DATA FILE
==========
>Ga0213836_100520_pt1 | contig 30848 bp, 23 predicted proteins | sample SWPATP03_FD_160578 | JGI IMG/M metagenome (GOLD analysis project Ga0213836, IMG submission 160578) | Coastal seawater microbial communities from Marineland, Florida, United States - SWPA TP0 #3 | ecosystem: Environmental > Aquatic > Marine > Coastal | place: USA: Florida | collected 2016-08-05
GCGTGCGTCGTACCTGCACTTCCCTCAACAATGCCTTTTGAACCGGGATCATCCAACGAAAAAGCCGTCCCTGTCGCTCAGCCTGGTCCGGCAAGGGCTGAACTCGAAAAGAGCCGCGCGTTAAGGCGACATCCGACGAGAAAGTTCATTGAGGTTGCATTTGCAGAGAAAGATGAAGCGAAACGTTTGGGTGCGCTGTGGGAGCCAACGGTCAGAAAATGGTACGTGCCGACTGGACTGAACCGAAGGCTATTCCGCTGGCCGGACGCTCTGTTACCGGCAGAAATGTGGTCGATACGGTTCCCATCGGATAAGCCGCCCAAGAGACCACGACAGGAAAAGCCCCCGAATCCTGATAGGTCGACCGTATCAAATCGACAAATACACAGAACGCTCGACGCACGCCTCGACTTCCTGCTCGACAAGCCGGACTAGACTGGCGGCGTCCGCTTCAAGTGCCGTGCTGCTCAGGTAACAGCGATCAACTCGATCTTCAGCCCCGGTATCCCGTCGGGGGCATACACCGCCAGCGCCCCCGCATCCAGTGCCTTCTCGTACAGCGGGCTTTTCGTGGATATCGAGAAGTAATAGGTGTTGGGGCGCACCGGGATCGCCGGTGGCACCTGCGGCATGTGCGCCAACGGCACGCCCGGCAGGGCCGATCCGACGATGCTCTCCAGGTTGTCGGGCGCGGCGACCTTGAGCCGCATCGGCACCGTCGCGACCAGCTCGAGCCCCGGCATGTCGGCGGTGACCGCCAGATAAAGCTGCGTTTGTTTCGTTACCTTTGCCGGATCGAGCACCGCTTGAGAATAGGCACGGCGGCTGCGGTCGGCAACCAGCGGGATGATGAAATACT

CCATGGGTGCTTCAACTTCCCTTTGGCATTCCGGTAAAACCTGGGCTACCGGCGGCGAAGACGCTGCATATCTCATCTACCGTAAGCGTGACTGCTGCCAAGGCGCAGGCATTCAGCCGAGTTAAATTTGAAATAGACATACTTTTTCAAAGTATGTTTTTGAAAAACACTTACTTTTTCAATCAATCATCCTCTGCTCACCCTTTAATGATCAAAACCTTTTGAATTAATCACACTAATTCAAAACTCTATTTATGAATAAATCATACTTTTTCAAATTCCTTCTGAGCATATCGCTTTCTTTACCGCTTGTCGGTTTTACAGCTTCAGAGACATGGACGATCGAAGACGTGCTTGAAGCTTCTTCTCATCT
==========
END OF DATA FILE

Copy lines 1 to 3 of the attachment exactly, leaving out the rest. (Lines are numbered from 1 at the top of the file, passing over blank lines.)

>Ga0213836_100520_pt1 | contig 30848 bp, 23 predicted proteins | sample SWPATP03_FD_160578 | JGI IMG/M metagenome (GOLD analysis project Ga0213836, IMG submission 160578) | Coastal seawater microbial communities from Marineland, Florida, United States - SWPA TP0 #3 | ecosystem: Environmental > Aquatic > Marine > Coastal | place: USA: Florida | collected 2016-08-05
GCGTGCGTCGTACCTGCACTTCCCTCAACAATGCCTTTTGAACCGGGATCATCCAACGAAAAAGCCGTCCCTGTCGCTCAGCCTGGTCCGGCAAGGGCTGAACTCGAAAAGAGCCGCGCGTTAAGGCGACATCCGACGAGAAAGTTCATTGAGGTTGCATTTGCAGAGAAAGATGAAGCGAAACGTTTGGGTGCGCTGTGGGAGCCAACGGTCAGAAAATGGTACGTGCCGACTGGACTGAACCGAAGGCTATTCCGCTGGCCGGACGCTCTGTTACCGGCAGAAATGTGGTCGATACGGTTCCCATCGGATAAGCCGCCCAAGAGACCACGACAGGAAAAGCCCCCGAATCCTGATAGGTCGACCGTATCAAATCGACAAATACACAGAACGCTCGACGCACGCCTCGACTTCCTGCTCGACAAGCCGGACTAGACTGGCGGCGTCCGCTTCAAGTGCCGTGCTGCTCAGGTAACAGCGATCAACTCGATCTTCAGCCCCGGTATCCCGTCGGGGGCATACACCGCCAGCGCCCCCGCATCCAGTGCCTTCTCGTACAGCGGGCTTTTCGTGGATATCGAGAAGTAATAGGTGTTGGGGCGCACCGGGATCGCCGGTGGCACCTGCGGCATGTGCGCCAACGGCACGCCCGGCAGGGCCGATCCGACGATGCTCTCCAGGTTGTCGGGCGCGGCGACCTTGAGCCGCATCGGCACCGTCGCGACCAGCTCGAGCCCCGGCATGTCGGCGGTGACCGCCAGATAAAGCTGCGTTTGTTTCGTTACCTTTGCCGGATCGAGCACCGCTTGAGAATAGGCACGGCGGCTGCGGTCGGCAACCAGCGGGATGATGAAATACT

CCATGGGTGCTTCAACTTCCCTTTGGCATTCCGGTAAAACCTGGGCTACCGGCGGCGAAGACGCTGCATATCTCATCTACCGTAAGCGTGACTGCTGCCAAGGCGCAGGCATTCAGCCGAGTTAAATTTGAAATAGACATACTTTTTCAAAGTATGTTTTTGAAAAACACTTACTTTTTCAATCAATCATCCTCTGCTCACCCTTTAATGATCAAAACCTTTTGAATTAATCACACTAATTCAAAACTCTATTTATGAATAAATCATACTTTTTCAAATTCCTTCTGAGCATATCGCTTTCTTTACCGCTTGTCGGTTTTACAGCTTCAGAGACATGGACGATCGAAGACGTGCTTGAAGCTTCTTCTCATCT